ipad 2 steve jobsApple just wrapped up its press event for the iPad 2, and Forrester analyst Sarah Rotman has already weighed in with her response. Her verdict: Apple chief executive Steve Jobs is right when it says that “2011 will be the year of the iPad 2.”

During the event, Jobs made several digs at the competition, arguing that a wave of “copycat” devices are flooding the market, but they’re taking the wrong approach by treating tablets as “the next PC market” rather than “post-PC devices that need to be easier to use than a PC, more intuitive.” Jobs’ confidence seems well-earned, given the iPad’s stellar sales — J.P. Morgan analyst Mark Moskowitz had previously predicted that Apple will dominate the market until 2012 at least.

So how does the iPad 2 affect that argument? Rotman predicts that the device will claim 80 percent of the total US marketshare for tablets in 2011. The iPad 2 seems to represent an incremental improvement over its predecessor rather than a huge leap forward, but Rotman argued that the key to Apple’s victory lies not in a rational comparison of features. Instead, it’s mostly about adding enough cool stuff to stir consumers’ emotions:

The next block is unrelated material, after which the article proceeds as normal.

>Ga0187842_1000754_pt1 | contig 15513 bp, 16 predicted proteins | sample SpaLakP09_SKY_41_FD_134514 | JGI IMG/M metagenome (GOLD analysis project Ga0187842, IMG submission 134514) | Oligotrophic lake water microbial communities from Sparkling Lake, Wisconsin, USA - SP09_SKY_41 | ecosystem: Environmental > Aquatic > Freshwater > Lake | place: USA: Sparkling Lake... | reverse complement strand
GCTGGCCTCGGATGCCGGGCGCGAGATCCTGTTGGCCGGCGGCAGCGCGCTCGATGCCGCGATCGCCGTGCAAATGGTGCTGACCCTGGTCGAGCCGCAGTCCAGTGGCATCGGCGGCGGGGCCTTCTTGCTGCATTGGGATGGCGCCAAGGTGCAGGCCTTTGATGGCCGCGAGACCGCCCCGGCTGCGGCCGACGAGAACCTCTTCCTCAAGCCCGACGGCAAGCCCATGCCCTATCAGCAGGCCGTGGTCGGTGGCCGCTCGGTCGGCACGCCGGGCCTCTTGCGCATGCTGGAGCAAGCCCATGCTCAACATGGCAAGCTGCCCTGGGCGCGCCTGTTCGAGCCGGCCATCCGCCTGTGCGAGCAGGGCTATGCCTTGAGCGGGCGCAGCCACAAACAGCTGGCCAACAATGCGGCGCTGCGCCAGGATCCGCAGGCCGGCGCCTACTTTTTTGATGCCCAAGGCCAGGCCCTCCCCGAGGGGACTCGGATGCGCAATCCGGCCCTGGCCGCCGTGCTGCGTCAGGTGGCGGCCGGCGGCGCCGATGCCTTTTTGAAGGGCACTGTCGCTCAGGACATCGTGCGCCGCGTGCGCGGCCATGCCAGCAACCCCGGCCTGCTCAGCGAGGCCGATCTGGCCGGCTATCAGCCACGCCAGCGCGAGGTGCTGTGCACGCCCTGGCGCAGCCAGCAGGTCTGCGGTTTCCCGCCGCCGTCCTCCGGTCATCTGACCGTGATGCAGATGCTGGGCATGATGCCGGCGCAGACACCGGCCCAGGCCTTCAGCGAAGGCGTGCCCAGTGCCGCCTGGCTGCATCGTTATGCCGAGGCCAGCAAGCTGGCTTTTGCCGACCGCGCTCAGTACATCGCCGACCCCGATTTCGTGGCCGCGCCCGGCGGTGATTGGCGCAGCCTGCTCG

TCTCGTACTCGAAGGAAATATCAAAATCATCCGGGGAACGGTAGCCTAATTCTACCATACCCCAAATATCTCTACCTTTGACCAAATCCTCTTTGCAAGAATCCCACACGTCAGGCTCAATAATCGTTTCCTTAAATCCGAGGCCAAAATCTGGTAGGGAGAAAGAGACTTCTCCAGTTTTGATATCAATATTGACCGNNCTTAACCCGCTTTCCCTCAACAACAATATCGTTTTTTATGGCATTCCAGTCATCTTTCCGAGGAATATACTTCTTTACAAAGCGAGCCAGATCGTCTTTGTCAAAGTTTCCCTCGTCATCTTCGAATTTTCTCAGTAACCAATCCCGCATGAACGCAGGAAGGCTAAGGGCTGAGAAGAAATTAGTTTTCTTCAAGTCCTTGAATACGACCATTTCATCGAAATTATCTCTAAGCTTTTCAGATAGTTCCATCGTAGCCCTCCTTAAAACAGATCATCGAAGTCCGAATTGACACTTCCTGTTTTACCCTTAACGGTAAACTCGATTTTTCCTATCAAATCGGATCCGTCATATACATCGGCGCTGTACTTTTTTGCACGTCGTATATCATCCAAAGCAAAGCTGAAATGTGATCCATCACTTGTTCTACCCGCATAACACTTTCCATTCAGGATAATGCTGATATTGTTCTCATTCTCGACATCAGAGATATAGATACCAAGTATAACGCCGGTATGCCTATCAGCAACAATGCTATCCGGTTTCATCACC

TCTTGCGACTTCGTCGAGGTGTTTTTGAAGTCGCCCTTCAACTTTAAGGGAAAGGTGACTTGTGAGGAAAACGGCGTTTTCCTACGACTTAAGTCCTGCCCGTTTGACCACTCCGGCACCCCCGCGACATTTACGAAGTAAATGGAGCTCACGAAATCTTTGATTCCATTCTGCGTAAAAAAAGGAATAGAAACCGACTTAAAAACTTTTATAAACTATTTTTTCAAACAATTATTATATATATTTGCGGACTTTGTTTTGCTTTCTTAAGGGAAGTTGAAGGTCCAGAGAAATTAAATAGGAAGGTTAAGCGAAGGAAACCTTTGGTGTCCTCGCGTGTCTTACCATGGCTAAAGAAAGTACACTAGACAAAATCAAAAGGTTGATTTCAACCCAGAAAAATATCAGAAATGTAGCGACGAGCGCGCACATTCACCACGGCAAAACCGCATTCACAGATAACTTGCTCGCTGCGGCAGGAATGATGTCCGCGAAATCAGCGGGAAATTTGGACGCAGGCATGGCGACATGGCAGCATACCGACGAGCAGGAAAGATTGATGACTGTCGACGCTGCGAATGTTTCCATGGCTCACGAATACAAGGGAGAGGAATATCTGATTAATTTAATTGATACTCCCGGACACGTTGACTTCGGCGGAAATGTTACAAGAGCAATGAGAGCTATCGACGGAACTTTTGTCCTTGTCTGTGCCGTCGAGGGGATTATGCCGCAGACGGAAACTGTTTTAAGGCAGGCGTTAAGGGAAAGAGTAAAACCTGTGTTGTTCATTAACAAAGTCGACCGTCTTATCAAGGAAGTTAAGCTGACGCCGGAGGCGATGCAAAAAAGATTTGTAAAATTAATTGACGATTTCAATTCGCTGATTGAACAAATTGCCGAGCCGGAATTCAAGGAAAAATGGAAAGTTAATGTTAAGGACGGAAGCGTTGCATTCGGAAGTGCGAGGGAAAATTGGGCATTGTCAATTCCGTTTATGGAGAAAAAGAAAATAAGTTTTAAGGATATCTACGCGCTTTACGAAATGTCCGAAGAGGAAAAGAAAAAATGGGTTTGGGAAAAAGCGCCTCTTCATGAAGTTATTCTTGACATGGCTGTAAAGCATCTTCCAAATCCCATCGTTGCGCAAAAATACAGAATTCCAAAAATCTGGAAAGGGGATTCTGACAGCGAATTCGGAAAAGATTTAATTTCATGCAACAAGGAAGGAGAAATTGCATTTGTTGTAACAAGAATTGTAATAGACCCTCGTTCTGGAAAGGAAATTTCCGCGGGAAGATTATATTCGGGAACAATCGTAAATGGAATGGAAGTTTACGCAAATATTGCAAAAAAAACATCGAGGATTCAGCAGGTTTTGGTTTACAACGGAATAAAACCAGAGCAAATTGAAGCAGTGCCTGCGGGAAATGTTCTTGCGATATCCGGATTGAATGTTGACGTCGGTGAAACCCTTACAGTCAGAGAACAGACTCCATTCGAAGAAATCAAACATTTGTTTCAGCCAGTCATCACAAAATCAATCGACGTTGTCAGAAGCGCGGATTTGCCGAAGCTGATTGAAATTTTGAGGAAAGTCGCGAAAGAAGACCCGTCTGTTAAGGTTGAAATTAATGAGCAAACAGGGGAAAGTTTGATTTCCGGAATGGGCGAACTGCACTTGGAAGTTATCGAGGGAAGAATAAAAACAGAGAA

Apple understands desire. The first thing consumers will notice about the iPad 2 is how it feels: Lighter (by a crucial 2 ounces) and thinner (at 8.8mm, thinner than an iPhone 4). Color triggers emotion: iPad 2 comes in not just black but white, with multiple colors in the thin “smart covers” that snap into place with “auto-aligning magnets” and clean those unsightly fingerprints off your screen. …

In a post-PC world, consumers have a more intimate relationship with their devices. They use them on the couch and in bed and not just at their desk. They show their devices to other people (40% of iPad owners in Forrester’s surveys report regularly sharing their iPad with other people). Fostering that desire is a smart way to differentiate your piece of glass from other pieces of glass that perform essentially the same functions.

Still, Rotman said it’s possible that someone could take on the iPad, pointing to Amazon, Sony, and Microsoft as companies that might announce something formidable. So Apple has solidified its place at the top but, she said, “Things could get rowdy.”

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